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Feb13 Pratt Library story
Feb13 Pratt Library story
When I was growing up, my parents held reading in high esteem. Our regular trips to the library were events we four kids relished—or feared, if we had to confess to a lost book (a fairly regular occurrence for me).
Still, I do love libraries: the earthy smell of book bindings; the quietude of the stacks; helpful librarians you’re embarrassed to ask for assistance but then are so glad you did; the middle-distance stares of people glancing up from their reading, lost in other worlds as you pass by to find yours.
I especially love suffering those stares at the Enoch Pratt Free Library, a gift to the city of Baltimore by Enoch Pratt 127 years ago. A transplant from Massachusetts, 15-year-old Pratt had arrived solo in Baltimore in 1831 with just $150. By the late 19th century, he’d become a wealthy merchant known for no-nonsense fairness and equality.
Libraries back then were scant, poorly stocked, barely maintained, and exclusive to the rich. But Pratt had a different idea, declaring, “My library shall be for all, rich and poor without distinction of race or color, who, when properly accredited, can take out the books if they will handle them carefully and return them.”
The library was funded with Pratt’s $1,058,333.33 endowment, creating a perpetual $50,000 annuity. Other than late fees, this was the library’s sole source of income for 22 years, at which point, Baltimore began chipping in.
The library opened in January of 1886, initially offering 28,000 books and issuing 26,000 library cards. One card bears mentioning: In October of that first year, Harry S. Cummings of 935 Eutaw Street was given a card. Cummings was African American—the first to hold a card from the library.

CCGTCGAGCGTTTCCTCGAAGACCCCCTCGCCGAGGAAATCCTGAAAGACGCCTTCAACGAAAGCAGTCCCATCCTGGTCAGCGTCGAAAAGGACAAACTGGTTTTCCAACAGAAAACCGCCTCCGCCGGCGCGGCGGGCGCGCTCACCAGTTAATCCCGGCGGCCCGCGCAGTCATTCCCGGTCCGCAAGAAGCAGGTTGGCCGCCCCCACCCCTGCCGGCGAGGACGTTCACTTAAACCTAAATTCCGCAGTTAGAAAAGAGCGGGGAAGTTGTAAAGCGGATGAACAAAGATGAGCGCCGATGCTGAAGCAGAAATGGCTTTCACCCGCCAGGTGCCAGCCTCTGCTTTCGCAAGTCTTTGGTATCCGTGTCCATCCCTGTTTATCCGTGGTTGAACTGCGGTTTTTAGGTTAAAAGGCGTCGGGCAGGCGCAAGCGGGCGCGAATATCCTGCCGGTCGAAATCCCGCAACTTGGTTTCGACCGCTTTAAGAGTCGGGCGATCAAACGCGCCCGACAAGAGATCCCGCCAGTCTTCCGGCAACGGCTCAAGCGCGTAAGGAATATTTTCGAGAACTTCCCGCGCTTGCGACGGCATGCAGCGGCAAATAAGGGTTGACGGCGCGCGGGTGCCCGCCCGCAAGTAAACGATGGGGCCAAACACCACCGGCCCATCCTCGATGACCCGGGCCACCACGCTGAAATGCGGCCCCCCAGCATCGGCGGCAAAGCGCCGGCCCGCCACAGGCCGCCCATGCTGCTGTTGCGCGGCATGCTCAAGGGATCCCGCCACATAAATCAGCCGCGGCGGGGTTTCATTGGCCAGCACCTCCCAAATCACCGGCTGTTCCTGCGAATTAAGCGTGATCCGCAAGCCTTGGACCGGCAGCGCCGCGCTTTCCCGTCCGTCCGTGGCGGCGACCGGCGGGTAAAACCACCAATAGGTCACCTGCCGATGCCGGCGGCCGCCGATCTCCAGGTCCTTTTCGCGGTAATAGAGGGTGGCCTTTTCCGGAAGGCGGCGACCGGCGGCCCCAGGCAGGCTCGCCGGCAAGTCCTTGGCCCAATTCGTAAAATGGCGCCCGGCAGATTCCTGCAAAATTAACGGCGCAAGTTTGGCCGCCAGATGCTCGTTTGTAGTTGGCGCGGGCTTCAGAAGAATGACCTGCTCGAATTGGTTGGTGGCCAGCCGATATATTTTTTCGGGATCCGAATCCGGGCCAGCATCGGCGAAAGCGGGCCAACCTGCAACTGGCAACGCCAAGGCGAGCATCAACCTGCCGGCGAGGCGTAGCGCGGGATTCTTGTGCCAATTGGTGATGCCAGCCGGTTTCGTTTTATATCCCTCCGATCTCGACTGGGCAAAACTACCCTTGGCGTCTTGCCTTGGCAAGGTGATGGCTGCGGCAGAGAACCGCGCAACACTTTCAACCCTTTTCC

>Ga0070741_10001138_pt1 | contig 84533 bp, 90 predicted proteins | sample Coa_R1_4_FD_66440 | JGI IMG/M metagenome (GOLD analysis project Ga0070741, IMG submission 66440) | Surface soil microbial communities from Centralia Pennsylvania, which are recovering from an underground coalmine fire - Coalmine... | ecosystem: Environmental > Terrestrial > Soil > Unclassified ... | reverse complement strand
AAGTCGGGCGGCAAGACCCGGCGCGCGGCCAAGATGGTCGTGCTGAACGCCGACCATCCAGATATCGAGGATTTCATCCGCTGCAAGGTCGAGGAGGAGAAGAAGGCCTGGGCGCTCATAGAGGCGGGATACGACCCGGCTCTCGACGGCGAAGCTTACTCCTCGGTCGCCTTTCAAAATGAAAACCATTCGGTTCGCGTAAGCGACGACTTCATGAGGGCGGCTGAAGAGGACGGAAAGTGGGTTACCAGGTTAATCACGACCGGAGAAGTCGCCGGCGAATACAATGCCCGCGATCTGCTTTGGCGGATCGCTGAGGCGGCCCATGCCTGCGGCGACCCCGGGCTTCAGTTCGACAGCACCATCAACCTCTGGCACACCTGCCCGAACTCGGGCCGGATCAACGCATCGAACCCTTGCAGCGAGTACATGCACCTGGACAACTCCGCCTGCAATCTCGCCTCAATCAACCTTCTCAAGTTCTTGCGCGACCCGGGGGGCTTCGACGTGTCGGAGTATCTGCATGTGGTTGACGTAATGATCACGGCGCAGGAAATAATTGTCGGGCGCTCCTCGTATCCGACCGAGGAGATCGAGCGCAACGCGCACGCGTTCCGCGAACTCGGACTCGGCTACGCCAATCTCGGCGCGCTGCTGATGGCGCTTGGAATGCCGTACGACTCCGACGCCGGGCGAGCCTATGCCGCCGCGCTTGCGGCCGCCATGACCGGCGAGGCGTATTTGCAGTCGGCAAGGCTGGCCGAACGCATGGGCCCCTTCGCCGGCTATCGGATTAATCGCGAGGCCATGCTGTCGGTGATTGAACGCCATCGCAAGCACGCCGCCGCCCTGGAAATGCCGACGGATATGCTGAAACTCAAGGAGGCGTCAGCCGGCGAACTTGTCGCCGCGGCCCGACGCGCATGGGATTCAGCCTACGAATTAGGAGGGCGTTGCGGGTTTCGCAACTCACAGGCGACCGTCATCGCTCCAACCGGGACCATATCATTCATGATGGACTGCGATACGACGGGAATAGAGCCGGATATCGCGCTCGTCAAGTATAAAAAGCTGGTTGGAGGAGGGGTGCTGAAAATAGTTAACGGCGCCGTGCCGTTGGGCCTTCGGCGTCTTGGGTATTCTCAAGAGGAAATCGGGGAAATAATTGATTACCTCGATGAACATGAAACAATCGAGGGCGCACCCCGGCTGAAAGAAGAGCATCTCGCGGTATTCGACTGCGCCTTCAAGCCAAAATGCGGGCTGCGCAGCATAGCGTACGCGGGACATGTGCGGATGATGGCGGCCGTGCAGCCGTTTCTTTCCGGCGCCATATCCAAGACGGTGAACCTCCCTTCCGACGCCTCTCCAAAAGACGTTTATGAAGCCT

Pratt also forwarded the rights of women by hiring many, noting women were “steadier and more reliable,” although he did relegate them to minor positions and paid them less. The gentry were shocked at such unfeminine enthusiasm for employment. But who else made sense? Even junior employees needed higher education to work at the library.
These two issues eventually merged: In 1951, Amy Winslow became the first female director of the library. Thirty years later, Anna Curry became the first African-American director.
Today, the library is vastly different. The original building on Mulberry Street is gone; the central library on Cathedral Street was built in the 1920s. It’s downright noisy as you walk through the doors into majestically high ceilings and echoing grandeur. So much for the iconic stink-eye of the head librarian.
The Lords of Baltimore gaze down from life-size, museum-quality paintings, while patrons check their email and Facebook pages from computers lining the main hall. You can grab a coffee at the Wi-Fi café to the left. Audiobooks are straight back.
But winding staircases, worn wooden study desks, and alcove window boxes nestled in 10-foot-tall windows painted in gold leaf persist. And people still glance up from their books with that other-world stare when you pass by.
The library sports a sleekly modern expansion wing now, where you’ll find a well-stocked room dedicated to African-American history. Lighted display cases cover the long hallway walls. I peer at 1970s-era Ebony magazines, reminiscing about the Commodores and watching Good Times on TV, not understanding then the social revolution it represented.
Two flights up in the expansion wing is what I consider the very best part of the Enoch Pratt Free Library: the Maryland Room.
Here, you’ll find genealogy, biographies, vertical files filled with news clippings, and a long bank of drawers that looks like an old-fashioned card catalog. It is, in a way. Started in the early 1930s, the alphabetical cards hold minutiae and cross-references to other minutiae—all focused on Maryland. Important info? That’s not important.